Presently, Derby rejects column references in a SELECT .. GROUP BY if the column reference isn't a grouping column. This was correct SQL as per SQL 1992, but later versions of the standard has loosened this to the present wording (e.g. SQL 2003, section 7.12 <query specification>, SR 15:
"If T is a grouped table, then let G be the set of grouping columns of T. In each <value expression> contained in <select list> , each column reference that references a column of T shall reference some column C that is functionally dependent on G or shall be contained in an aggregated argument of a <set function specification> whose aggregation query is QS."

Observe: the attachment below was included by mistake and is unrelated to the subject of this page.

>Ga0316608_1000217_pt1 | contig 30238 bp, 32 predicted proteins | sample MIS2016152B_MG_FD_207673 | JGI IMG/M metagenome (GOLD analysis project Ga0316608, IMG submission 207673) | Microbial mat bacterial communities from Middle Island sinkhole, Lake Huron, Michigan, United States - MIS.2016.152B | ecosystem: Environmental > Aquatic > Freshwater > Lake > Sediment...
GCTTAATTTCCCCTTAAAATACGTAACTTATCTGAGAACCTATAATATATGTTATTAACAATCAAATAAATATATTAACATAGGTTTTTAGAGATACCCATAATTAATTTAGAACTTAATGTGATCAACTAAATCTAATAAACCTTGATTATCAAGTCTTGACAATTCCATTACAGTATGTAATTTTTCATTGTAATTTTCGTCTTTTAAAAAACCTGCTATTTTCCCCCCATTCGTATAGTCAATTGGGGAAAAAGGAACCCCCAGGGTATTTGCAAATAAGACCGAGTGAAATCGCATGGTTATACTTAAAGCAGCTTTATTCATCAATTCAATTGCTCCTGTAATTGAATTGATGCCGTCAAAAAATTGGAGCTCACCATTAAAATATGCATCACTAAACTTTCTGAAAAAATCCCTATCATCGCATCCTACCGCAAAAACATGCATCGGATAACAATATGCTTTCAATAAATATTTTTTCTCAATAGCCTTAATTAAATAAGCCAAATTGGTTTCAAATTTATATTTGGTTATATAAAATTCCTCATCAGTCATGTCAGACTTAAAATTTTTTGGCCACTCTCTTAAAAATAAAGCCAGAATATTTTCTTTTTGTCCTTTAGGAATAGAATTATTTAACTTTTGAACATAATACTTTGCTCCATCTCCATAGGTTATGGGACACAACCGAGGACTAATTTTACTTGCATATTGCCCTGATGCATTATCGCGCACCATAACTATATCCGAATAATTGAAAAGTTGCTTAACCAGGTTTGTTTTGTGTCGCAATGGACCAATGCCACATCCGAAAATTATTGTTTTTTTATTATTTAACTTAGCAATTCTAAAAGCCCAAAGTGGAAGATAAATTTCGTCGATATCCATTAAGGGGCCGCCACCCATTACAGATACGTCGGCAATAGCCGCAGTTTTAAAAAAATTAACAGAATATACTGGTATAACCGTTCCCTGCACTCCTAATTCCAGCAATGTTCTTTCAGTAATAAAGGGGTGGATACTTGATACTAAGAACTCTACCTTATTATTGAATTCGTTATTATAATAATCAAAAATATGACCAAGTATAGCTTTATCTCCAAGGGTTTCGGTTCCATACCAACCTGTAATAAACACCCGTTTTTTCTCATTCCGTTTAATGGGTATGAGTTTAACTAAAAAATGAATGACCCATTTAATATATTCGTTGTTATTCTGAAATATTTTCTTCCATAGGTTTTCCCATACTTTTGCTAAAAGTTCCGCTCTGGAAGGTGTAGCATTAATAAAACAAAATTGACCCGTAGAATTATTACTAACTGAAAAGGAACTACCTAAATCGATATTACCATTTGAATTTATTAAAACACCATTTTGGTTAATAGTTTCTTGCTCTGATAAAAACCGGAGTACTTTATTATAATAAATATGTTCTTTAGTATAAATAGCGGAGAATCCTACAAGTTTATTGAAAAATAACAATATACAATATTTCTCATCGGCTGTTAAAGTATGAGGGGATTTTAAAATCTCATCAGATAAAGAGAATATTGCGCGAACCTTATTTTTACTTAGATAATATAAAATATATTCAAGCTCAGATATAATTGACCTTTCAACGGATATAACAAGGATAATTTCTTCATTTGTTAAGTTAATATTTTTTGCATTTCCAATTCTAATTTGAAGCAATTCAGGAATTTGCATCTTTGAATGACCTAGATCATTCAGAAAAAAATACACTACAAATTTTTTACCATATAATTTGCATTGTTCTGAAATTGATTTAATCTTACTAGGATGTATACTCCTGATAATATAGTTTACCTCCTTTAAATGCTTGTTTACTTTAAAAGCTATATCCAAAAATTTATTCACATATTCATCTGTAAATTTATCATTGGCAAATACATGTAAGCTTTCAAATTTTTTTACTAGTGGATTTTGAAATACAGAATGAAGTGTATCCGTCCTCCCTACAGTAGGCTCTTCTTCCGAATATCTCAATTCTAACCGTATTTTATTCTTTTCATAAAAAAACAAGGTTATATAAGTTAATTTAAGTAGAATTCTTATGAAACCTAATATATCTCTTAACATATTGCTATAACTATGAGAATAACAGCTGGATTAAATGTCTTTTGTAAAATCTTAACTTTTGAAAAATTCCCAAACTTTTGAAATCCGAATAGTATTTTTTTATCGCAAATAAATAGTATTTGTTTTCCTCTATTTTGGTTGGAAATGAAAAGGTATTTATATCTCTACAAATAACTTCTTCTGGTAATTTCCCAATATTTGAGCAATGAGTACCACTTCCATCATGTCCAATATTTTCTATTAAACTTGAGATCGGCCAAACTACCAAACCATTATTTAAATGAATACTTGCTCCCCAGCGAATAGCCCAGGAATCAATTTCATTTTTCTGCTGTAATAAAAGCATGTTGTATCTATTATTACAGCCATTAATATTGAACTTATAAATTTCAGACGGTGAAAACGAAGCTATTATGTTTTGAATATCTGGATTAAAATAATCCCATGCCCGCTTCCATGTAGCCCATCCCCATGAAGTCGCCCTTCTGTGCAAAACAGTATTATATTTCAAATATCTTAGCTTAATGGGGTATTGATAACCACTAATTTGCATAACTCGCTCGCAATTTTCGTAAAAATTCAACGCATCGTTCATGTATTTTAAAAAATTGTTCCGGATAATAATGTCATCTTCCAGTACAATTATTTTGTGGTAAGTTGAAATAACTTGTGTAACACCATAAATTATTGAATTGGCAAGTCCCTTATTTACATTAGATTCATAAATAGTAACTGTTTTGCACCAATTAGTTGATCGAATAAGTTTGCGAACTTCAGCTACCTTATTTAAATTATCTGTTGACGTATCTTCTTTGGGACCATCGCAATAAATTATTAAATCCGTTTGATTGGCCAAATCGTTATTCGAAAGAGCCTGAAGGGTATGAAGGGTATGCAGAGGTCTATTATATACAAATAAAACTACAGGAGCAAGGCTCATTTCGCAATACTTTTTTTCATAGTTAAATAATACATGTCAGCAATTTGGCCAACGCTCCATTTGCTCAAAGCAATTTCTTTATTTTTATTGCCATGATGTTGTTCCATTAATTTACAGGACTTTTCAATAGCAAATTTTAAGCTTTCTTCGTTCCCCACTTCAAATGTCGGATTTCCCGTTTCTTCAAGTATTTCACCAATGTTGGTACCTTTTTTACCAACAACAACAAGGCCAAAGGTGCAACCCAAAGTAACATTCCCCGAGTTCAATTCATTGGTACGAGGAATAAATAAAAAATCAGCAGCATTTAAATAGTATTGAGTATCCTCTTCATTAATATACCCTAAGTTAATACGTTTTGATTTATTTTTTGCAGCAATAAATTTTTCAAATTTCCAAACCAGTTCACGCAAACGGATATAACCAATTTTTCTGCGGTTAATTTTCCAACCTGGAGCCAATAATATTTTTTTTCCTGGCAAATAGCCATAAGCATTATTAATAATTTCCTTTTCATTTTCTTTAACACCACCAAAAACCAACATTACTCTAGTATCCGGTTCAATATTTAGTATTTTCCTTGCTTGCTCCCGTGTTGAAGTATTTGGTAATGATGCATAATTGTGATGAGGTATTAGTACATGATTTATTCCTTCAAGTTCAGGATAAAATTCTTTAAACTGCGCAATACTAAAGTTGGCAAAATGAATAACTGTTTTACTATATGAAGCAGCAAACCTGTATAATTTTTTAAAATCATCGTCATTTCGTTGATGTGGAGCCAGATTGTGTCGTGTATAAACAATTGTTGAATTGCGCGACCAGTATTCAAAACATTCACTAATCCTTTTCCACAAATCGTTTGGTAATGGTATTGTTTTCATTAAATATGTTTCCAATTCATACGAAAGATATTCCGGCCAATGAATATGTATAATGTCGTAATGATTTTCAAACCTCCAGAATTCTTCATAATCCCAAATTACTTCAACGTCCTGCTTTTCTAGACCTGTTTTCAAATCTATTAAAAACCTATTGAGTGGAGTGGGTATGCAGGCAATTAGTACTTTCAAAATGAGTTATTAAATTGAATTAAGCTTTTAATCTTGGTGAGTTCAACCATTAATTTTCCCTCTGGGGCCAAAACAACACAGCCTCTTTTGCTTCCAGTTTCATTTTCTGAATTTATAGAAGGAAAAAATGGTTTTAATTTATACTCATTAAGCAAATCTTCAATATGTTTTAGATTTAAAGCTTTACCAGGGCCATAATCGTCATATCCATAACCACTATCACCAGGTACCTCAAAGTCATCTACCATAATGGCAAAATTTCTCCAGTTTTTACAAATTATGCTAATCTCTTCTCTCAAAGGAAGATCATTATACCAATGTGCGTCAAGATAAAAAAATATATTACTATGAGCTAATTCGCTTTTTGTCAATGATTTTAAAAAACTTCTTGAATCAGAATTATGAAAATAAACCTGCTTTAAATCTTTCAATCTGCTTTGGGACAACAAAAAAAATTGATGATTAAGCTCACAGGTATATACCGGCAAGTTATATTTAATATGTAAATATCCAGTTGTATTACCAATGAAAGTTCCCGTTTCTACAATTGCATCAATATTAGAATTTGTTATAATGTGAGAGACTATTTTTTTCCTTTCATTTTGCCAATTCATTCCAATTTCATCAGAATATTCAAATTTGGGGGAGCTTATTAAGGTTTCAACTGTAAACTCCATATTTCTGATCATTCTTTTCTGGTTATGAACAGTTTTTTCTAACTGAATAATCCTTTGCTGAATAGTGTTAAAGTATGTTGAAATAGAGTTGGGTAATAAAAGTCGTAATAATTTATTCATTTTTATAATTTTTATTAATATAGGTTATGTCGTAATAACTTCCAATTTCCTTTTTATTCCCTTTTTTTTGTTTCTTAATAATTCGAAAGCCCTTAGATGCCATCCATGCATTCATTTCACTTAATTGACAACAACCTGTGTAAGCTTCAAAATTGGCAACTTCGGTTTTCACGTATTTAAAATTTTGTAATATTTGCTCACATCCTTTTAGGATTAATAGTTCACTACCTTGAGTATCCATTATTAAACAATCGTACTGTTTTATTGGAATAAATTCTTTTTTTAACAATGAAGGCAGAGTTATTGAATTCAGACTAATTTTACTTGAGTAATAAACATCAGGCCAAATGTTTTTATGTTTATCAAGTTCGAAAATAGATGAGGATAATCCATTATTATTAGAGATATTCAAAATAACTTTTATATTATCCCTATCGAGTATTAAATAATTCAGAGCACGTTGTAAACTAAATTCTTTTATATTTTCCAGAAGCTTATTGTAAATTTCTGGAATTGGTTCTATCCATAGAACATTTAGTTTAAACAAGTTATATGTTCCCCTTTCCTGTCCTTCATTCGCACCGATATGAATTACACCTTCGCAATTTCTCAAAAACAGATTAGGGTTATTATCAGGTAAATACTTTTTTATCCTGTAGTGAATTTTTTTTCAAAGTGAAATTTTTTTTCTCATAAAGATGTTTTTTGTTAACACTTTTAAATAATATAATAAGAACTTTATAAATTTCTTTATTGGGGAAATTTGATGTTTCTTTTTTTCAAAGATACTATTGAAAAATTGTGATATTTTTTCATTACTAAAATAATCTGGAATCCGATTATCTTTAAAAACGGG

This can be useful in certain queries, cf. the example below culled from http://rpbouman.blogspot.com/2007/05/debunking-group-by-myths.html
FROM film f
LEFT JOIN film_actor fa
ON f.film_id = fa.film_id
GROUP BY f.film_id;
In this case, f.title is functionally dependent on f.film_id (primary key), so the query is correct according to SQL 2003 and later.
Derby requires that f.title also be specified as a grouping column, which is more verbose, but can also have performance implications (although I didn't attempt to measure how this could impact Derby yet), at least if the functional dependency analysis is not performed to eliminate the extra grouping column. Do we do any such analysis?
Another example, a generated column would also be functionally dependent on the columns used to compute it, cf. section 4.8.3 "Known functional dependencies in a base table".